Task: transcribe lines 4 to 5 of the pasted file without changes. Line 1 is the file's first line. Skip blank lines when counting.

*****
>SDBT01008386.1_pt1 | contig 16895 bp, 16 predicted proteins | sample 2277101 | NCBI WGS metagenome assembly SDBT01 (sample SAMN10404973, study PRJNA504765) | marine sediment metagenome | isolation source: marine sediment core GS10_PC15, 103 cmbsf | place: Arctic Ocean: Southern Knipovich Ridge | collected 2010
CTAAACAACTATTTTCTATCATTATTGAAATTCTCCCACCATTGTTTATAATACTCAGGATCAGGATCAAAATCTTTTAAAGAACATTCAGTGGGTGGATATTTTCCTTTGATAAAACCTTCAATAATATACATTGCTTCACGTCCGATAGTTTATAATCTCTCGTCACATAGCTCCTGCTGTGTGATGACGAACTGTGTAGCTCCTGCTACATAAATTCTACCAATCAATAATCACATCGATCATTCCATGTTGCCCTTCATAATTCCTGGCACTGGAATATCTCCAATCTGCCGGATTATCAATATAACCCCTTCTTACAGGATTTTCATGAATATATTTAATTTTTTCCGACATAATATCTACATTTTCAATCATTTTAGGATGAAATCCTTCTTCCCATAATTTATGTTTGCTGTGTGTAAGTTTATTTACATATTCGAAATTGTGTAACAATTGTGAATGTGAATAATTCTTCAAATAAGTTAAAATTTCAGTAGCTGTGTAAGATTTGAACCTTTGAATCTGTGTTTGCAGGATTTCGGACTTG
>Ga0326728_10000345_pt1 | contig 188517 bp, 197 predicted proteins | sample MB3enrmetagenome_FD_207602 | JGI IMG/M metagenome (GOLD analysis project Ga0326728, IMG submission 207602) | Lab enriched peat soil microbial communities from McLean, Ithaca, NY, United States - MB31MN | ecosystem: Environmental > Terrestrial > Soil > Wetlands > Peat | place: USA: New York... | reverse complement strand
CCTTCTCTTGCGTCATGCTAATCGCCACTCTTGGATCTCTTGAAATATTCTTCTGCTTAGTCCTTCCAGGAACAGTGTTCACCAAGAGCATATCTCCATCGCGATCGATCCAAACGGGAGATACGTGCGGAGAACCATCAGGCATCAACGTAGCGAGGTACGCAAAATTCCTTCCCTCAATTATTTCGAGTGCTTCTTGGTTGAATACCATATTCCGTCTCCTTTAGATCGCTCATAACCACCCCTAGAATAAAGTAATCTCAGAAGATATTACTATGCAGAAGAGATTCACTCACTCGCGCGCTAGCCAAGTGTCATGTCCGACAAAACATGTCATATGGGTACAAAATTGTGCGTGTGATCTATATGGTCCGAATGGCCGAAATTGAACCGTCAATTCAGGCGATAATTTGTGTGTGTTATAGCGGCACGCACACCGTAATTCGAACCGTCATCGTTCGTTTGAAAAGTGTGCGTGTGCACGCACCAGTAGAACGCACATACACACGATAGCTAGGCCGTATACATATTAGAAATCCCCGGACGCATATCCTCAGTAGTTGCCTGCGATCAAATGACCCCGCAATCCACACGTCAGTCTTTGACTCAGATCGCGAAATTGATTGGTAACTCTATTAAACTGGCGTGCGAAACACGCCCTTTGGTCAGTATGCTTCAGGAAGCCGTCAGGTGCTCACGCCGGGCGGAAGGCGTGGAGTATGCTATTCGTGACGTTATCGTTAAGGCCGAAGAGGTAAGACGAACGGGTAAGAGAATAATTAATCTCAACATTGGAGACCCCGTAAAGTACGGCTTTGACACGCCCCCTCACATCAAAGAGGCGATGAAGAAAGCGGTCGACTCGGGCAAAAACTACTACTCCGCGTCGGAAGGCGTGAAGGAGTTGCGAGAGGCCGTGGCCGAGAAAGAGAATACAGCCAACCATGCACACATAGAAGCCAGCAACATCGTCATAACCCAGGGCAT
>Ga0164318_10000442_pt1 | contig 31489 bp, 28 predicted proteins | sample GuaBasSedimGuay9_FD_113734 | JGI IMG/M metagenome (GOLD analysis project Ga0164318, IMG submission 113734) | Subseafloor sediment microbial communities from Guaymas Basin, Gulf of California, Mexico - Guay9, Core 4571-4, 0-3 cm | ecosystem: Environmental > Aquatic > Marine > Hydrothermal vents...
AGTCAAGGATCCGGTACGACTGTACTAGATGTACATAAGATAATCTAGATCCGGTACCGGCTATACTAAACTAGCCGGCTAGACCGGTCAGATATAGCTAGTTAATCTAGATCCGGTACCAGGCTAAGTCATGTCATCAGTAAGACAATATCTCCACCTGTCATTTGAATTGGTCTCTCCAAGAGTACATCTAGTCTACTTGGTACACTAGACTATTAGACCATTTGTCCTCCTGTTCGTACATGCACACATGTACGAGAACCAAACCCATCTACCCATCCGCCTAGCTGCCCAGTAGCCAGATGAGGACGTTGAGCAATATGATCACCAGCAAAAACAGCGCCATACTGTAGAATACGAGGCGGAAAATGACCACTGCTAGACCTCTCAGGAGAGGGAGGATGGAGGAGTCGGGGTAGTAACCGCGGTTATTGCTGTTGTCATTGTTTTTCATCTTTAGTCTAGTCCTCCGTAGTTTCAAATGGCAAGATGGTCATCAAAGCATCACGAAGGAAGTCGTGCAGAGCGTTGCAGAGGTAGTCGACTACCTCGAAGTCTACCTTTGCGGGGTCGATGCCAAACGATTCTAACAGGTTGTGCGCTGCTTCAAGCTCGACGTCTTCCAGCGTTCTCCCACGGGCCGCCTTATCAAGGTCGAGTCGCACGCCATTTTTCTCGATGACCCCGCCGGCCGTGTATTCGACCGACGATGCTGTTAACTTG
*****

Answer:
CCTTCTCTTGCGTCATGCTAATCGCCACTCTTGGATCTCTTGAAATATTCTTCTGCTTAGTCCTTCCAGGAACAGTGTTCACCAAGAGCATATCTCCATCGCGATCGATCCAAACGGGAGATACGTGCGGAGAACCATCAGGCATCAACGTAGCGAGGTACGCAAAATTCCTTCCCTCAATTATTTCGAGTGCTTCTTGGTTGAATACCATATTCCGTCTCCTTTAGATCGCTCATAACCACCCCTAGAATAAAGTAATCTCAGAAGATATTACTATGCAGAAGAGATTCACTCACTCGCGCGCTAGCCAAGTGTCATGTCCGACAAAACATGTCATATGGGTACAAAATTGTGCGTGTGATCTATATGGTCCGAATGGCCGAAATTGAACCGTCAATTCAGGCGATAATTTGTGTGTGTTATAGCGGCACGCACACCGTAATTCGAACCGTCATCGTTCGTTTGAAAAGTGTGCGTGTGCACGCACCAGTAGAACGCACATACACACGATAGCTAGGCCGTATACATATTAGAAATCCCCGGACGCATATCCTCAGTAGTTGCCTGCGATCAAATGACCCCGCAATCCACACGTCAGTCTTTGACTCAGATCGCGAAATTGATTGGTAACTCTATTAAACTGGCGTGCGAAACACGCCCTTTGGTCAGTATGCTTCAGGAAGCCGTCAGGTGCTCACGCCGGGCGGAAGGCGTGGAGTATGCTATTCGTGACGTTATCGTTAAGGCCGAAGAGGTAAGACGAACGGGTAAGAGAATAATTAATCTCAACATTGGAGACCCCGTAAAGTACGGCTTTGACACGCCCCCTCACATCAAAGAGGCGATGAAGAAAGCGGTCGACTCGGGCAAAAACTACTACTCCGCGTCGGAAGGCGTGAAGGAGTTGCGAGAGGCCGTGGCCGAGAAAGAGAATACAGCCAACCATGCACACATAGAAGCCAGCAACATCGTCATAACCCAGGGCAT
>Ga0164318_10000442_pt1 | contig 31489 bp, 28 predicted proteins | sample GuaBasSedimGuay9_FD_113734 | JGI IMG/M metagenome (GOLD analysis project Ga0164318, IMG submission 113734) | Subseafloor sediment microbial communities from Guaymas Basin, Gulf of California, Mexico - Guay9, Core 4571-4, 0-3 cm | ecosystem: Environmental > Aquatic > Marine > Hydrothermal vents...